The question people are asking is: “ Was it a righteous shooting?” Were the officers in danger of being wounded or even killed by the victim?
This is the crux of the case. If there was no immanent danger to persons in the waiting room, the staff or the police, did the officers panic, draw their weapons and open fire? Was it a case of split-second decisions on the part of the officers? Whatever the outcome of the SIU investigation, there must be a new emphasis of operational training as it pertains to use of firearms by the Guelph Police Services.
The Guelph Police Services Board (GPSB) is composed of civilians, whose main role appears to be protecting the force and not involving the public.
One does not have to look too far in the past to remember the way the Guelph police handled the dreadful death of Constable Jennifer Kovach. The police clammed up and even the victim’s mother, Coun. Gloria Kovach could not gain access to the accident report until four months after the crash that killed her daughter.
The police officers involved in the hospital shooting who were responsible were back on the job just two days after the shooting. That was a public relations blunder on the part of the police management.
Does this tell the public it was a “righteous shooting?” Why then the secrecy surrounding a fairly straight foreword occurrence?
It affects the safety of patients who must mingle with persons who may be unstable and potentially dangerous. There must be police and hospital assurance this event was isolated and unpredictable. To do this, the police and SIU must explain in detail what happened and what steps are being taken to prevent it from ever occurring again in a public building.
Here’s hoping the details of this tragedy are soon released if, for no other reason, than it’s about the public’s personal safety and the right to know.
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Is Coun. Leanne Piper out of line on this issue?
When Coun. Leanne Piper sets her mind to spend your money apparently nothing can stop her.
Next Tuesday, July 21, there will be an Ontario Municipal Board hearing as to the legality of the Piper inspired declaration of much of her ward as a Heritage Conservation District (HCD).
This was a piece of legislation that Ms. Piper hustled through council just prior to the October 27 civic election. It was discovered recently that the city hired consultants to assist in turning Piper’s dream into reality.
The cost to the city was $250,000.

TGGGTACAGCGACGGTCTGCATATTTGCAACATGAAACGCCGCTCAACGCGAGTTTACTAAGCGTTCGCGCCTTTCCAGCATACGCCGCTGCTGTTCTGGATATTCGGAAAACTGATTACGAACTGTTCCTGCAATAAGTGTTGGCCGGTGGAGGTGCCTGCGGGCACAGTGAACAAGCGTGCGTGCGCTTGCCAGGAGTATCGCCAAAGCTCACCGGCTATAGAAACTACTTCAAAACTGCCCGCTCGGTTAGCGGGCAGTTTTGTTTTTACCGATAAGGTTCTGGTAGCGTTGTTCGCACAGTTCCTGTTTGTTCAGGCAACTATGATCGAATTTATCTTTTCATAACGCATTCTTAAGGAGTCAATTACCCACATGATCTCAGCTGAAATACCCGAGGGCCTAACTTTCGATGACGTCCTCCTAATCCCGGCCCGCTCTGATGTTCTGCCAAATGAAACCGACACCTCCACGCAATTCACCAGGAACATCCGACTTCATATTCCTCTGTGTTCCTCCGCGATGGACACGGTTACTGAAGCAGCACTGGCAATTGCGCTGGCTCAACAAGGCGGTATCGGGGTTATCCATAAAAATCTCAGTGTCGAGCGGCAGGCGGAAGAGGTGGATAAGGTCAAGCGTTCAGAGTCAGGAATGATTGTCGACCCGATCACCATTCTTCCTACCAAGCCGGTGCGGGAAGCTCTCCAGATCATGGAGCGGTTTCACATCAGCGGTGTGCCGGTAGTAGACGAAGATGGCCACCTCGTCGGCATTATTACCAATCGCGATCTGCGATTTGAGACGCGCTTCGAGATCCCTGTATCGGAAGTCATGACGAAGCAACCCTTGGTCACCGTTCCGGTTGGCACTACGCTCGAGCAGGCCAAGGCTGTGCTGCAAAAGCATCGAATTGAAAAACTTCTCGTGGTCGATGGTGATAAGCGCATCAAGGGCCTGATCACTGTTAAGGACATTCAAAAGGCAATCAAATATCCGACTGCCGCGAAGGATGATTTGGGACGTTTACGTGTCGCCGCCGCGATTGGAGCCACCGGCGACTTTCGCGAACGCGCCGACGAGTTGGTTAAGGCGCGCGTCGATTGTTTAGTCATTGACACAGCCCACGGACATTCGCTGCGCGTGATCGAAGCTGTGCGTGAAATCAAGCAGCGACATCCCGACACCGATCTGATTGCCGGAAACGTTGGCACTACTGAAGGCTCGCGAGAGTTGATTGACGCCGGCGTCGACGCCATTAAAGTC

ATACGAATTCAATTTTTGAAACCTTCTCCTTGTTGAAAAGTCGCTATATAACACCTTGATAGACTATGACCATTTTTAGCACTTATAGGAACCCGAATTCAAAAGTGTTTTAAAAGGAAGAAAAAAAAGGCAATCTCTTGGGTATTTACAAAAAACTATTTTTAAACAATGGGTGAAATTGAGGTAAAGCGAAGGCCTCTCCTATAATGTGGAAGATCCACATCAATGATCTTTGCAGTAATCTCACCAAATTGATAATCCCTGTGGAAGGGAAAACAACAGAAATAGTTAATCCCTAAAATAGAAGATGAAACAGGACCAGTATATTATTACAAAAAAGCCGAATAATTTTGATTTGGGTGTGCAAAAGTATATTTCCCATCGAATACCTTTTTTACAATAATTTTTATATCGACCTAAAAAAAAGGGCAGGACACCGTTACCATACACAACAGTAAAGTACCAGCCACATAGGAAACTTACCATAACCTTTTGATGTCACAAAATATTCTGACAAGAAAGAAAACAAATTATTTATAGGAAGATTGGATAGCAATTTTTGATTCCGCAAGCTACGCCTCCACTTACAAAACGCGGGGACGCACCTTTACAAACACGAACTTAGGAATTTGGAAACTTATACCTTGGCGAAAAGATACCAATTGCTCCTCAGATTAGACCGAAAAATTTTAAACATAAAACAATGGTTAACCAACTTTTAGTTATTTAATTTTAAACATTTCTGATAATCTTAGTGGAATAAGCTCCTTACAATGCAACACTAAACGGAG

In the course of this cockeyed scheme, it was revealed that in the HCD there are between five and seven actual homes that qualify as Heritage homes under the prevailing standards. Another estimated dozen are on the cusp of being declared Heritage homes. This represents 10.6 per cent out of 160 residences in the prescribed area located in Ms. Piper’s ward five. The rest are labeled in Heritage-speak as “vernacular” not even close to being Heritage residences.
Now city resident, Mike Lackowicz, has spent a lot of time and money to bring this matter before the OMB. He believes the procedure to declare the area a HCD was seriously flawed. A deputy city solicitor defended the declaration, as expected.
Then Mike, in open council, questioned if Coun. Piper was in conflict of interest. She hotly denied the accusation and threatened to sue Mike, on what grounds is uncertain. This is the trademark reaction by the self-righteous element of council … sue the bastards! The people are still smarting from paying more than $6 million for lawyers in the Urbacon wrongful dismissal lawsuits.
That’s why the leader of the day, our former mayor, was considered the most litiganist in the history of the city. That’s okay because they were not playing with their money, just ours.
The kicker is that Piper lives in the Heritage area and told the owners about how their properties will increase in value following the Heritage declaration. A city study echoed the same thing. Only, they sent our 400 letters to residents asking for opinions and a total of 17 replied, some opposed to the HCD. If that’s public participation then she is the Queen of Sheba.
On that basis, Piper is in conflict because she will benefit from the approval of this district. The rules governing conflicts of interest, as laid out by the province, are clear. If an elected official even takes part in discussion and supports the motion about an area in which there is potential of personal gain, it is a conflict of interest.
Despite the advice of the high paid consultants, other experts believe the whole process was flawed. That will now be adjudicated by the OMB.
Since the HCD was approved last fall, has Ms. Piper’s residence increased in value because her home is now in the HCD?